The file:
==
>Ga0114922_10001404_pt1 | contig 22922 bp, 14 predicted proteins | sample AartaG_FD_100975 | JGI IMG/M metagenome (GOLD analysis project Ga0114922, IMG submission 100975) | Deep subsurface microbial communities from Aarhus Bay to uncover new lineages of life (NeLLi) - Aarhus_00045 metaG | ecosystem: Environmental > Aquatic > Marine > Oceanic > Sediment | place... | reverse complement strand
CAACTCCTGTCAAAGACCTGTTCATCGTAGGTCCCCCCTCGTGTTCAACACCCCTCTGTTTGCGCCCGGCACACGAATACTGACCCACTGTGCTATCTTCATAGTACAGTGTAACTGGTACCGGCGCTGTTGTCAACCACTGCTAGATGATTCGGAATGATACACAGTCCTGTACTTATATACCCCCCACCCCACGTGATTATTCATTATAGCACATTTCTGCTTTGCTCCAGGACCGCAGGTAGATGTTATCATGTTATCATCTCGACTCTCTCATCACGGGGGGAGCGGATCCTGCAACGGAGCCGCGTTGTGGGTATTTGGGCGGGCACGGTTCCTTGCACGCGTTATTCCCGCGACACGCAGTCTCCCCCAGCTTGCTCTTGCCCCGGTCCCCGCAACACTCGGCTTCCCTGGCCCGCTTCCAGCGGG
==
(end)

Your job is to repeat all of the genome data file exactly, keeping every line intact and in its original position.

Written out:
>Ga0114922_10001404_pt1 | contig 22922 bp, 14 predicted proteins | sample AartaG_FD_100975 | JGI IMG/M metagenome (GOLD analysis project Ga0114922, IMG submission 100975) | Deep subsurface microbial communities from Aarhus Bay to uncover new lineages of life (NeLLi) - Aarhus_00045 metaG | ecosystem: Environmental > Aquatic > Marine > Oceanic > Sediment | place... | reverse complement strand
CAACTCCTGTCAAAGACCTGTTCATCGTAGGTCCCCCCTCGTGTTCAACACCCCTCTGTTTGCGCCCGGCACACGAATACTGACCCACTGTGCTATCTTCATAGTACAGTGTAACTGGTACCGGCGCTGTTGTCAACCACTGCTAGATGATTCGGAATGATACACAGTCCTGTACTTATATACCCCCCACCCCACGTGATTATTCATTATAGCACATTTCTGCTTTGCTCCAGGACCGCAGGTAGATGTTATCATGTTATCATCTCGACTCTCTCATCACGGGGGGAGCGGATCCTGCAACGGAGCCGCGTTGTGGGTATTTGGGCGGGCACGGTTCCTTGCACGCGTTATTCCCGCGACACGCAGTCTCCCCCAGCTTGCTCTTGCCCCGGTCCCCGCAACACTCGGCTTCCCTGGCCCGCTTCCAGCGGG